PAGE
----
Anyway, I came across a massive and usually unmeasured, and I’m pretty sure always uncontrolled for, confounder the other day – parity. Number of kids a woman gives birth too.
    High parity is strongly associated with CVD, with various increases for preterm and complications of birth.
    This gets interesting because, naturally, parity and diet are closely related, with vegans having lowest parity, meat eaters highest.
    The – huge – difference is clearly seen in table 1 from this paper

    The more kids you have, the less money you have. The more jobs you and your husband need to work, the less choice you have in where you work, the less adult education you have time for, and so on.

  7. Awesome post!

    I was in the dietetics program at Arizona state University for the last few years and in one of my classes we had an assignment to evaluate a question asked in the NEL database. I thought, ‘wow here is going to be some contrary evidence to my thinking of saturated fat and heart disease”. Well, to my surprise, I found the same stuff you did. No hard evidence was found.

    If you want a to laugh a but, I recommend going through Chung et al, in this study, the saturated fat used for this study was Breyers vanilla ice cream. Yeah…

    I almost went crazy in that program, sadly this is the kind of shit they are teaching to the people who will be the health professionals of tomorrow.

    1. I had a similar experience. I had an assignment to examine the evidence in the EAL (the Academy of Nutrition and Dietetics version of the NEL); my question was on low-fat diets. I expected to find (at least) some straightforward evidence that showed some significant benefits from following this diet. Yes, we have no evidence here either. I was sort of shocked. I remember thinking at the time, if this is the quality/quantity of science needed for a diet to be recommended, low-carb diet science can certainly meet that standard. Yes. But. It’s not about the science, right?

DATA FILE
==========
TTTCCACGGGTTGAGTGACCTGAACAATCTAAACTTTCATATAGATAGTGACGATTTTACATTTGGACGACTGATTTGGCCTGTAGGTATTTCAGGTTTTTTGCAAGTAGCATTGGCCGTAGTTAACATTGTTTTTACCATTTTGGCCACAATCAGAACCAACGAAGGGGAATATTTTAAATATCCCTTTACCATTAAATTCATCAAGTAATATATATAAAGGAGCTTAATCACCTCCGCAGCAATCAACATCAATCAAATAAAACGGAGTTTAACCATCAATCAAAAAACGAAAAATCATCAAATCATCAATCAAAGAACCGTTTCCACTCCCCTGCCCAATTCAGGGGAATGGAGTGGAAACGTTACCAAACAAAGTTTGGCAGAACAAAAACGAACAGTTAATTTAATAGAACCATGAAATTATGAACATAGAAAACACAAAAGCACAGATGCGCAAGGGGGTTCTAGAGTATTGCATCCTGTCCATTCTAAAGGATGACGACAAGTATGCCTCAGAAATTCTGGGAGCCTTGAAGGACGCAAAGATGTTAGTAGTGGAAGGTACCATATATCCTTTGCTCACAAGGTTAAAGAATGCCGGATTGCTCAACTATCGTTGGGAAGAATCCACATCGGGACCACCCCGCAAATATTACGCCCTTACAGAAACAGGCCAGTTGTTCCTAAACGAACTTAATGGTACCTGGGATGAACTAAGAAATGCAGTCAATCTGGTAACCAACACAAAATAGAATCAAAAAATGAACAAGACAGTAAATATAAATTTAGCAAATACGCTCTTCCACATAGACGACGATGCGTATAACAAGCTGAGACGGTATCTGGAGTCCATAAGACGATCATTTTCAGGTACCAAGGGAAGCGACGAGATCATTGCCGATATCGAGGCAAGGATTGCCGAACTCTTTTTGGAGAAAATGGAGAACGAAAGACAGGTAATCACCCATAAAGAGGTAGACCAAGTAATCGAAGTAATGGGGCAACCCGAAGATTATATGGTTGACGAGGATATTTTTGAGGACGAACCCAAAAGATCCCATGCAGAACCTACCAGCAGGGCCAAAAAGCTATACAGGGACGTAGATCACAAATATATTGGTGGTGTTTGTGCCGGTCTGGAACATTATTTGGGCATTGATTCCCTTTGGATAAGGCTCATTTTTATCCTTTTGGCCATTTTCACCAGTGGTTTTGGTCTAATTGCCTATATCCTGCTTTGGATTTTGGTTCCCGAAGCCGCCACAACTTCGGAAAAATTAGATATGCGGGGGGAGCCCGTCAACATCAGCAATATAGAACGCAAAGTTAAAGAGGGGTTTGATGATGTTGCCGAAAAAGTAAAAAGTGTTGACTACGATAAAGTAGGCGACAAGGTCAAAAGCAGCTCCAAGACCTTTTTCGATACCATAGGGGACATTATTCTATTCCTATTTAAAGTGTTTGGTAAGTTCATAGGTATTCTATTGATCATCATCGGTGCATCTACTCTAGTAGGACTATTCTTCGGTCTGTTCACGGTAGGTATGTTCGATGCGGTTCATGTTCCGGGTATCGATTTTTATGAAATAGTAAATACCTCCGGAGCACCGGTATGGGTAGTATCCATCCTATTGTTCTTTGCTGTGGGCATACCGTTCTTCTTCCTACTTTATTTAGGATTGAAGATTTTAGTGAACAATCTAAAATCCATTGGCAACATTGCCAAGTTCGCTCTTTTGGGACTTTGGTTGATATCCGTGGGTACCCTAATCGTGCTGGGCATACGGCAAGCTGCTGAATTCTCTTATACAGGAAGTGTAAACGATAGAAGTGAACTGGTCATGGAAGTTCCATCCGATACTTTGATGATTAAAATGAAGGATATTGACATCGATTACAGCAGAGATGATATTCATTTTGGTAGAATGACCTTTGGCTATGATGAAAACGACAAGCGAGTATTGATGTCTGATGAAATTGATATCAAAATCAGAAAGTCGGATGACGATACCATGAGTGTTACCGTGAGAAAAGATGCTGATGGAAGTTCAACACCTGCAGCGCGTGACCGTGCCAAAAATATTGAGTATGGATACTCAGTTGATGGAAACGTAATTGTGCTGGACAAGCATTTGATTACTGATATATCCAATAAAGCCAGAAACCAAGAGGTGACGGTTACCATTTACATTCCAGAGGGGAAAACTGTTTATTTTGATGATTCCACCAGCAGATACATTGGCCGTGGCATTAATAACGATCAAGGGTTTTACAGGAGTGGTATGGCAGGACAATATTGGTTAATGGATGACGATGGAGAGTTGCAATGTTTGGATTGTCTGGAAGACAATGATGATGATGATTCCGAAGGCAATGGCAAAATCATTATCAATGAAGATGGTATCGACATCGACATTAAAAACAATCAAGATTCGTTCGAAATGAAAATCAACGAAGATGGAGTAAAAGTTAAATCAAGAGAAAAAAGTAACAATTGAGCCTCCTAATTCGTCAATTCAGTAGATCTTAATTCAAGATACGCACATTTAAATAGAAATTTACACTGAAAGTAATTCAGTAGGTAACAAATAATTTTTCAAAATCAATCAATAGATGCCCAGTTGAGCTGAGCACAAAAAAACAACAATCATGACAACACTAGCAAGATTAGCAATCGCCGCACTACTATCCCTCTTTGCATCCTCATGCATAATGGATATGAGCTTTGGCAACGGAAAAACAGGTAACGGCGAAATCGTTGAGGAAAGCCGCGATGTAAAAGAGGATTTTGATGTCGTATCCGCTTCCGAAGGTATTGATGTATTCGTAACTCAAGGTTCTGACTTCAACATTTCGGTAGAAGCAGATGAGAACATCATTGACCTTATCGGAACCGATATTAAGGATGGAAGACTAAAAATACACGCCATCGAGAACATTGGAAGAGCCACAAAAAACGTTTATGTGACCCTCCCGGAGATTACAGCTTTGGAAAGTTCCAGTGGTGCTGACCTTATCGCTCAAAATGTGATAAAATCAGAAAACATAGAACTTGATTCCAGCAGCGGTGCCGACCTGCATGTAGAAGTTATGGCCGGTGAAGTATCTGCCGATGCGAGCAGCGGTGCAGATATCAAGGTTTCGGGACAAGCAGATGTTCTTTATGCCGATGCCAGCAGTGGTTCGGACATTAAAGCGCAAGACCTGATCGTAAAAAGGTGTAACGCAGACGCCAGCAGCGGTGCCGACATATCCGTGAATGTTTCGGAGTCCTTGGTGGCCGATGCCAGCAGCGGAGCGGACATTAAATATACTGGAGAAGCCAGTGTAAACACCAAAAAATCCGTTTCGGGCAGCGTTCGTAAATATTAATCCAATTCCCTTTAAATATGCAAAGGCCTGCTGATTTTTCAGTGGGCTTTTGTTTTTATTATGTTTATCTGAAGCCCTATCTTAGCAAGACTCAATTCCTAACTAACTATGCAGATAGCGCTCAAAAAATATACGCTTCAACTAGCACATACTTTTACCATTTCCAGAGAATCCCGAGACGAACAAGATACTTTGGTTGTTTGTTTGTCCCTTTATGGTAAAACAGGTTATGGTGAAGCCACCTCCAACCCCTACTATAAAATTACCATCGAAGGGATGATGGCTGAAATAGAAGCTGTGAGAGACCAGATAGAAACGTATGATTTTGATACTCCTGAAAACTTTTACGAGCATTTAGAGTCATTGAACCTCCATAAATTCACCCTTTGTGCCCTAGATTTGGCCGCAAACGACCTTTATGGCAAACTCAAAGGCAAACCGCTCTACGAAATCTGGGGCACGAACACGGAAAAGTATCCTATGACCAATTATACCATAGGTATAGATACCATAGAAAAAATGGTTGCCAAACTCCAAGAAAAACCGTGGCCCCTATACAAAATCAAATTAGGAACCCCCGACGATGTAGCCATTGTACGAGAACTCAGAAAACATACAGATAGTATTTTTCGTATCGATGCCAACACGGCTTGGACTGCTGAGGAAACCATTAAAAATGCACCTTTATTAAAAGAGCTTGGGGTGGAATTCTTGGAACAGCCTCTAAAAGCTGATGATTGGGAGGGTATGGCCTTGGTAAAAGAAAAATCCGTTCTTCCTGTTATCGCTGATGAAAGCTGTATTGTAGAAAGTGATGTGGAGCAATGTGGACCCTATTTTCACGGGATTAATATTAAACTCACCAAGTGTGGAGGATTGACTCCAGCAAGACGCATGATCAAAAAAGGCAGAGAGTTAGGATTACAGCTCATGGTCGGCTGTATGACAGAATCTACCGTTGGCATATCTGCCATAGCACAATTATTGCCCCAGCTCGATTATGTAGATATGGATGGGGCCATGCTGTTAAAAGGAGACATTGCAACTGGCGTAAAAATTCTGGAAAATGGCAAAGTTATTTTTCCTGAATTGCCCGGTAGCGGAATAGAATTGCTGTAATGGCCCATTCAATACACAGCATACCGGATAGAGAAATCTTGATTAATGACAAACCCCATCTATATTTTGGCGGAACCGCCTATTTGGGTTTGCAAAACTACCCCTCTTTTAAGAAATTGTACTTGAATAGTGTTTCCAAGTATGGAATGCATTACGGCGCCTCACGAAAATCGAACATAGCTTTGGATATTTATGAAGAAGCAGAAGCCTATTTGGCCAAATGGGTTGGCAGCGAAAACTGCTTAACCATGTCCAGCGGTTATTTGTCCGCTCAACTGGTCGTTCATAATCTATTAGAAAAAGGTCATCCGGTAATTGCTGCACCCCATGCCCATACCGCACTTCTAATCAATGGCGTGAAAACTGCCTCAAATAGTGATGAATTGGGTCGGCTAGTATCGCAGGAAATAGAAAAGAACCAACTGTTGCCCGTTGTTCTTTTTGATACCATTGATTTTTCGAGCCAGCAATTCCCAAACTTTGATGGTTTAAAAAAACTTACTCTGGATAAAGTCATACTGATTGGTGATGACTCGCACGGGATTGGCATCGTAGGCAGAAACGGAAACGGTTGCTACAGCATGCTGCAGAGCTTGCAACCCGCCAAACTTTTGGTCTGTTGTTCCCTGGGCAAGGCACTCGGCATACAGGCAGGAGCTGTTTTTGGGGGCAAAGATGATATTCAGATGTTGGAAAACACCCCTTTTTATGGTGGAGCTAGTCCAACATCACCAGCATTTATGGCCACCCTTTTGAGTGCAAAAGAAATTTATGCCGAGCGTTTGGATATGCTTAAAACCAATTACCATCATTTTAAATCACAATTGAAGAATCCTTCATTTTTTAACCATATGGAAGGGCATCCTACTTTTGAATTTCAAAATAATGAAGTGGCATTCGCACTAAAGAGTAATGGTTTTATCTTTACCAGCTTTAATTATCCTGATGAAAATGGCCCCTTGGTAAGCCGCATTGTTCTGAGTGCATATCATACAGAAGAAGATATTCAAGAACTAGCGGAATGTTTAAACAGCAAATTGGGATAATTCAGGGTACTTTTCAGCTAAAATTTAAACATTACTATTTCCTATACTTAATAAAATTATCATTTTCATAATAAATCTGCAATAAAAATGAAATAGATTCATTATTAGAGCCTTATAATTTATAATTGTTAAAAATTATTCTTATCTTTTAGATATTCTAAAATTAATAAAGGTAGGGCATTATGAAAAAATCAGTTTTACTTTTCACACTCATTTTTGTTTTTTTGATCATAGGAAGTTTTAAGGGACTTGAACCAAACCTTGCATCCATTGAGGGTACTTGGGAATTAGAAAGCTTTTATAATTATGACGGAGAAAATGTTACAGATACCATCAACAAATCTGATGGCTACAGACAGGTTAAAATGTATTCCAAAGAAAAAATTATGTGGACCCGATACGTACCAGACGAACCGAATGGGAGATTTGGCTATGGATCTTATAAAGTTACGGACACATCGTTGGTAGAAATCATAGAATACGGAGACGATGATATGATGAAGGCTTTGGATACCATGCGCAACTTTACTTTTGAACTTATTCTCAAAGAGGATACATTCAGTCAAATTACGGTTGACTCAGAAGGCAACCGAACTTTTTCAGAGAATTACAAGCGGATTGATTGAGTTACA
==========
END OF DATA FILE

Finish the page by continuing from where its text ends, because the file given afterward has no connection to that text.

8. Not surprised by this at all. If you ask diabetic patients, like the ones I see, about fat, they still think it is worse for you than sugar. As I treat their wounds….sad. If only…

    1. It is sad. When I get demoralized and I want to quit and go home and spend my days playing canasta, I think about my dad (who was diagnosed with pre-diabetes a number of years ago) and all the patients that I saw in wound clinic while I was doing my hospital rotation. Because my dad got different dietary advice than those patients, his toes have not turned black and fallen off. Gangrene and infection have not proceeded up his leg so that he would have to have a foot, then a lower limb, amputated. Instead of spending his days in a dialysis clinic or a wheelchair (or both), he travels across the state, cheering on his grandchildren at any and every endeavor that they decide to take up. It is just not right that those patients I saw in wound clinic were not even given the option of a different way. All those soccer games & middle school band concerts missed. So, canasta has to wait.

      1. You have a critical & curious approach to life in general, maybe? Not everyone does. Lots of folks were brought up to actually trust authority and popular opinion (hence the popularity of Dr. Oz). But they’re not stupid. When I was doing my hospital internship and I had to counsel people with diabetes using materials created by pharmaceutical companies, I would simply point out to them that the material was created by the pharma company that manufactured the insulin that they would be using. And then I would say, “And if you really think they are trying to get you to use less insulin by following these dietary recommendations, well, okay.” And they got it.

  9. Adele:

    Great post! Way to go. Question: what about omitted evidence? What about the big meta-analyses e.g. Siri-Tarino 2009, or Chowdhury 2014 (, or, you know, all the things we cite in *this* article: which seem to fairly compellingly indicate that high carb is dangerous for your heart and high fat is not?

    I guess my question is: from your knowledge of the USDA/HHS process and the NEL data set, were would we look to find out how far those bits of evidence made it through the process? Do they appear in the 2015 Guidelines (draft)? Did they get omitted from NEL entirely? Or somewhere in between those two milestones, and if they were omitted, is there documentation of why?